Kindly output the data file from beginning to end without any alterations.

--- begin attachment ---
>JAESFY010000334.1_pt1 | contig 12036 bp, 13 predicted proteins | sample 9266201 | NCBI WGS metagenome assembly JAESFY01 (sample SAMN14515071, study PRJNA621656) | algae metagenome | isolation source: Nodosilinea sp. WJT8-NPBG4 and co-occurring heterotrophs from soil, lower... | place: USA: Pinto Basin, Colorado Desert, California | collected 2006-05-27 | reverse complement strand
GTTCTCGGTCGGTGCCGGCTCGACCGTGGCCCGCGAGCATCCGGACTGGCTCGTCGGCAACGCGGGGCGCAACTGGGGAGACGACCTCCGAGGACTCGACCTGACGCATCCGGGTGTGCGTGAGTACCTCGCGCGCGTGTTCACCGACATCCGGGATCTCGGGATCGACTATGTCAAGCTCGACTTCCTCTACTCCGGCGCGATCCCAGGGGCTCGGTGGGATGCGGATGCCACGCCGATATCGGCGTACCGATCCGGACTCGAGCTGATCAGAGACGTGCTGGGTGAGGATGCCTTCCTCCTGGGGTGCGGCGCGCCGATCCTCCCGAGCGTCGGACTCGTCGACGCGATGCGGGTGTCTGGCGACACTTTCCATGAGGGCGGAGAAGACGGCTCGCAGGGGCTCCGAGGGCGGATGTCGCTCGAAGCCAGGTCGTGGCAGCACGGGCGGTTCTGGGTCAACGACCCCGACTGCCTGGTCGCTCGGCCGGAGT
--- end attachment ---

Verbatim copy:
>JAESFY010000334.1_pt1 | contig 12036 bp, 13 predicted proteins | sample 9266201 | NCBI WGS metagenome assembly JAESFY01 (sample SAMN14515071, study PRJNA621656) | algae metagenome | isolation source: Nodosilinea sp. WJT8-NPBG4 and co-occurring heterotrophs from soil, lower... | place: USA: Pinto Basin, Colorado Desert, California | collected 2006-05-27 | reverse complement strand
GTTCTCGGTCGGTGCCGGCTCGACCGTGGCCCGCGAGCATCCGGACTGGCTCGTCGGCAACGCGGGGCGCAACTGGGGAGACGACCTCCGAGGACTCGACCTGACGCATCCGGGTGTGCGTGAGTACCTCGCGCGCGTGTTCACCGACATCCGGGATCTCGGGATCGACTATGTCAAGCTCGACTTCCTCTACTCCGGCGCGATCCCAGGGGCTCGGTGGGATGCGGATGCCACGCCGATATCGGCGTACCGATCCGGACTCGAGCTGATCAGAGACGTGCTGGGTGAGGATGCCTTCCTCCTGGGGTGCGGCGCGCCGATCCTCCCGAGCGTCGGACTCGTCGACGCGATGCGGGTGTCTGGCGACACTTTCCATGAGGGCGGAGAAGACGGCTCGCAGGGGCTCCGAGGGCGGATGTCGCTCGAAGCCAGGTCGTGGCAGCACGGGCGGTTCTGGGTCAACGACCCCGACTGCCTGGTCGCTCGGCCGGAGT